The second approach was to plan a probing invasion of the Kurile islands. The Americans had reinforced Dutch harbor and had begun building a sizable base on Kiska. SaintEx decided to prepare for a limited push into the northern Kuriles. At worst, this would distract Japanese attention and at best it could provide a base for air attacks on Sakhalin and eventually a further advance from the north.

American planners also left open options for a central Pacific attack, via the Gilberts. The 1st Marine division began plans for an invasion of Tarawa.

In preparation for the southern initiative, staging bases across the Pacific were expanded and reinforced, and troops, aircraft and supplies were sent to Noumea. The American 102nd regimental combat team was airlifted over the Owen Stanley mountains, to Salamaua, to begin an advance on Lae (which had not yet been captured by the Japanese) and a task force of destroyer transports carried in the 101st Royal Australian Navy base force as well. Soon, a squadron of P-40s had extended allied air cover to the northern part of New Guinea.

In March, a strong force of three carriers was sent to the Coral Sea to cover operations there. They made a series of devastating raids on Rabaul, then retreated to Noumea only hours before Nagumo showed up with his carrier strike force. A potentially dramatic defeat was avoided; Nagumo sailed around for a few days before returning in frustration to the Java sea. By then, two allied divisions plus supporting troops were in place on Guadalcanal, and the base at Lae had been established. The southern carrier force remained based at Noumea.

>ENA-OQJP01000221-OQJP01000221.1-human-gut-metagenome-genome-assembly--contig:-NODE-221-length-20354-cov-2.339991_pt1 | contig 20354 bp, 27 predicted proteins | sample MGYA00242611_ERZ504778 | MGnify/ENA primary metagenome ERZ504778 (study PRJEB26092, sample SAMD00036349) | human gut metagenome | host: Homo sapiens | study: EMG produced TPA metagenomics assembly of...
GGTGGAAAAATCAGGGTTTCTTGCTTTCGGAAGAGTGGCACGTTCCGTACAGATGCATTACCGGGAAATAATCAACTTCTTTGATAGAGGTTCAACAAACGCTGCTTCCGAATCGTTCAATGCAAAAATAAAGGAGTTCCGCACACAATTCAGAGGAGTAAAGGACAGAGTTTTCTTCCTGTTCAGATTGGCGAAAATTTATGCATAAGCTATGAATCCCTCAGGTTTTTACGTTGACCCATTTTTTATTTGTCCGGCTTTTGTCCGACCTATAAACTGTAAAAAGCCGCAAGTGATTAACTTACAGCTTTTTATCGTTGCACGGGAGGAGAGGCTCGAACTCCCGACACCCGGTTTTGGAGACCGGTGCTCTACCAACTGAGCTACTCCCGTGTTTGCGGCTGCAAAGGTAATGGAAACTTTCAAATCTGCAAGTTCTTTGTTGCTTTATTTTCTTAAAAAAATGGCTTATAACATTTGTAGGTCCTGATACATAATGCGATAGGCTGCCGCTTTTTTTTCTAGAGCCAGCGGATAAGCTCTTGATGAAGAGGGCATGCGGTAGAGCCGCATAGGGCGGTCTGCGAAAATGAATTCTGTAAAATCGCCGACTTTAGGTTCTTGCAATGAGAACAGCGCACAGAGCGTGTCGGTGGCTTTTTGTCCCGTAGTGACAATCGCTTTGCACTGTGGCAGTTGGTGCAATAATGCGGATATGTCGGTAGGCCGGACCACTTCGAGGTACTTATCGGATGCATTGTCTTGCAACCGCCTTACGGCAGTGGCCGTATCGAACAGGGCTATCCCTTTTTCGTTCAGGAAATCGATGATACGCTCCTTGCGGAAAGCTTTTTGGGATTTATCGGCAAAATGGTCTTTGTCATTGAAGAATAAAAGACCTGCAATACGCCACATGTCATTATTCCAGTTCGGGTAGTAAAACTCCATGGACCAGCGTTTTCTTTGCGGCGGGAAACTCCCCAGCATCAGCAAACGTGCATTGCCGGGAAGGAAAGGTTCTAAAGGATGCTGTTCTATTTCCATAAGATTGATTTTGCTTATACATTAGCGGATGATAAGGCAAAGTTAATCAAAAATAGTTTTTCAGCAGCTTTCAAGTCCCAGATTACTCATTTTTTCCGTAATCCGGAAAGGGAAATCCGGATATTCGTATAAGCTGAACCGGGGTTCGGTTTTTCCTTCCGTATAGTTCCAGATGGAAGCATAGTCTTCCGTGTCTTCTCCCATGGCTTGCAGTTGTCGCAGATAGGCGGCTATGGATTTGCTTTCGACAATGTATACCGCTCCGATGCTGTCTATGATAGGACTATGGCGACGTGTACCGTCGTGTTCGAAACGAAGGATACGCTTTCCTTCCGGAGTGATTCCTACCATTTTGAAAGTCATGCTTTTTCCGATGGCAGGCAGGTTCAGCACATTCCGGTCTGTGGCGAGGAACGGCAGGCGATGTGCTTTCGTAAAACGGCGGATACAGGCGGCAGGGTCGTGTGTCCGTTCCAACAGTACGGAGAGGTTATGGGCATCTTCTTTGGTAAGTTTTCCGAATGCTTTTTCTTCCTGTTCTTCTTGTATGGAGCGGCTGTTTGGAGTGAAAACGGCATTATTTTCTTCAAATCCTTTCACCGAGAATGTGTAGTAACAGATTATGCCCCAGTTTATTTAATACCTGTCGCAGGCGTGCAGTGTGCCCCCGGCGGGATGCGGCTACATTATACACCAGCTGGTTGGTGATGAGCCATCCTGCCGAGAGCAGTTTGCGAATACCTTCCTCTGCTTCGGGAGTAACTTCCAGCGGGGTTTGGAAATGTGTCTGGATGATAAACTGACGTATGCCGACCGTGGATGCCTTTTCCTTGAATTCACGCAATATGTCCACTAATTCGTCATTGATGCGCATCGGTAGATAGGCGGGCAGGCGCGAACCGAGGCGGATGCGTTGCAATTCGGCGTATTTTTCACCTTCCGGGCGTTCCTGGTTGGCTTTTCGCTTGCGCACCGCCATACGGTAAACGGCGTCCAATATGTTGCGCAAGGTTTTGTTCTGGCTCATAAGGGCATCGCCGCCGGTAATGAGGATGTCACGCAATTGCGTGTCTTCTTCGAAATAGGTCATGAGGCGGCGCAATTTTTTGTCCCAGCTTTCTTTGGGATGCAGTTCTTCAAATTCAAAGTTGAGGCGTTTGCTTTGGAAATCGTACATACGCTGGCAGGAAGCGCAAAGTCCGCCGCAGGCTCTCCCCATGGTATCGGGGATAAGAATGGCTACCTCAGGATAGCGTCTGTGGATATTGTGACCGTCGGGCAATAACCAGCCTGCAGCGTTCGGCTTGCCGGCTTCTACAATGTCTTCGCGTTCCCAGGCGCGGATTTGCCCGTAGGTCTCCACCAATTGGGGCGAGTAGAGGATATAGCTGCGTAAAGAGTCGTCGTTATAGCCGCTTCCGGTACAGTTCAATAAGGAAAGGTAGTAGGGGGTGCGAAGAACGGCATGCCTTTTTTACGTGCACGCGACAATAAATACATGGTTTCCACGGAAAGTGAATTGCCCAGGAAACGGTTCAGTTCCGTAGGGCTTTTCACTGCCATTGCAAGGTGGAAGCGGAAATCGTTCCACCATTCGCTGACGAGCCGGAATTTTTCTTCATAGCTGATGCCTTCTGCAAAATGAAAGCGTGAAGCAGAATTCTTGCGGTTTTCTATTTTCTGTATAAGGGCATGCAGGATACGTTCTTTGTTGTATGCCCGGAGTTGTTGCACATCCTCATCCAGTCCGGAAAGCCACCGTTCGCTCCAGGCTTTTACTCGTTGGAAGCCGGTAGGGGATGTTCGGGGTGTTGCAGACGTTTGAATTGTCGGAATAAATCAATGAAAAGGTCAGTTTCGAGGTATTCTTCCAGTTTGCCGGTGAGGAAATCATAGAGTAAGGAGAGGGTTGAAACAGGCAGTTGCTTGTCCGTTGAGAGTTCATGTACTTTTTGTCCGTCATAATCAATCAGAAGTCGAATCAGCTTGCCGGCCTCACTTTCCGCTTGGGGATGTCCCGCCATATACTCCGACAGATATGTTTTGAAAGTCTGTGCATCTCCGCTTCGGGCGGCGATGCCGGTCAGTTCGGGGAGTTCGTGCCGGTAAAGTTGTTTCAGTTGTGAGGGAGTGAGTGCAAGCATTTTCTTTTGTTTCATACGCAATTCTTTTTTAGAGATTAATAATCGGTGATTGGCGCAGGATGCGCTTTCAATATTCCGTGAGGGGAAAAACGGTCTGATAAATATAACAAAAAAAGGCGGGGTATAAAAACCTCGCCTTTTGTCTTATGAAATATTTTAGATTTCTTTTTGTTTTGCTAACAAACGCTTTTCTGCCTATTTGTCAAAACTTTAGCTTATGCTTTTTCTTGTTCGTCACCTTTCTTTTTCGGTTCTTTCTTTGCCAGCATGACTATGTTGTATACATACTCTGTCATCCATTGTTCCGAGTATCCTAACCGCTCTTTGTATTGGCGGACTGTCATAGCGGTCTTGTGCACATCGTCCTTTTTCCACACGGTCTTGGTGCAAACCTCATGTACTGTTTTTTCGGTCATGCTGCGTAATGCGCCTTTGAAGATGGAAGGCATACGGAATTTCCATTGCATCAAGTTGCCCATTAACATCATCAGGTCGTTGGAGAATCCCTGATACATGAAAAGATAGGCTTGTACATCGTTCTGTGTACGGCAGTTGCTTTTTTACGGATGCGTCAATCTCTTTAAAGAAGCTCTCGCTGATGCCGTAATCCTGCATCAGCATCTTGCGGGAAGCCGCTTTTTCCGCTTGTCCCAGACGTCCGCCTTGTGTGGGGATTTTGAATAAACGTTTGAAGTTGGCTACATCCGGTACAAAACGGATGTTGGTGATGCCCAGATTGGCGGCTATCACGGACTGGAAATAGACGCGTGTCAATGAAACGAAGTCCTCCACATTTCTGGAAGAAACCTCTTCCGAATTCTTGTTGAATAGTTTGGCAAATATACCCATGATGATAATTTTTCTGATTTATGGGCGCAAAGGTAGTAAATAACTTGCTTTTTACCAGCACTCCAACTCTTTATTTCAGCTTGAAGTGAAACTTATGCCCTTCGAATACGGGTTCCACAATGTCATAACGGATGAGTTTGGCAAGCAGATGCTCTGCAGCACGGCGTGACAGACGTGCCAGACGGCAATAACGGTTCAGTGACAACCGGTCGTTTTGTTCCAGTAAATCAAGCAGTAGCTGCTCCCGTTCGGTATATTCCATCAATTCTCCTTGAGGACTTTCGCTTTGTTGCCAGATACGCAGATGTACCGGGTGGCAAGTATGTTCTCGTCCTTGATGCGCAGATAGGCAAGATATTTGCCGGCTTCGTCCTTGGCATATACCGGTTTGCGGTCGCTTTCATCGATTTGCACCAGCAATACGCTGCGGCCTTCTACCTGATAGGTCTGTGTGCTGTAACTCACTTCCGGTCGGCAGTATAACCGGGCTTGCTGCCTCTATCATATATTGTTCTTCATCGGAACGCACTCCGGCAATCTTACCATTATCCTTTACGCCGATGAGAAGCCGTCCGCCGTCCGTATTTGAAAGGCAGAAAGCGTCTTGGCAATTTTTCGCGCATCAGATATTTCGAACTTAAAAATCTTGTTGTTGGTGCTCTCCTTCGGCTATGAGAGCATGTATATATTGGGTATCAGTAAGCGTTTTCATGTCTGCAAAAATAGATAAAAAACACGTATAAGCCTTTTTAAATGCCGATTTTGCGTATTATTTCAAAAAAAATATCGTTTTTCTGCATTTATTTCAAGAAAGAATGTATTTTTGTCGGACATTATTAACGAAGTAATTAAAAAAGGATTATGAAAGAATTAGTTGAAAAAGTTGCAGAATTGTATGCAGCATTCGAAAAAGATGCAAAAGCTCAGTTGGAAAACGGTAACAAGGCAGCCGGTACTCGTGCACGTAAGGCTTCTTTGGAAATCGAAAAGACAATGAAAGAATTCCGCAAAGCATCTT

During this time, American and Dutch submarines mounted an offensive against Japanese shipping, the Americans operating out of Manila and an expanded submarine base at Dutch Harbor, while the Dutch primarily operated out of Soerabaja, although boats were gradually transferred to Darwin, as the Dutch began to accept the inevitability of Soerabaja's fall.

American submarine captains repeatedly lobbied naval command to correct fundamental flaws in the explosive system of their torpedoes, complaining that they often failed to explode. American command discounted these reports, responding that if only the sub captains would aim better, the torpedoes would explode.

In a fit of pique, Cpt. Gilmore, of the SS Growler, who had seen almost two thirds of his torpedo hits result in duds, decided to prove his point by torpedoing the private yacht of Admiral Nimitz. To his dismay, that particular torpedo did explode. Luckily, no one was aboard the yacht, which was anchored in San Diego harbor. The navy, wishing to avoid scandal, never made the incident public, saying that a cigar was responsible for the explosion, however it had an extremely deleterious effect on Cpt Gilmore's career. It became a running joke among American submariners that if it really was a cigar that destroyed Nimitz's yacht, it must have been a Dutch cigar, because American cigars don't explode.

This issue would remain unresolved for a further year.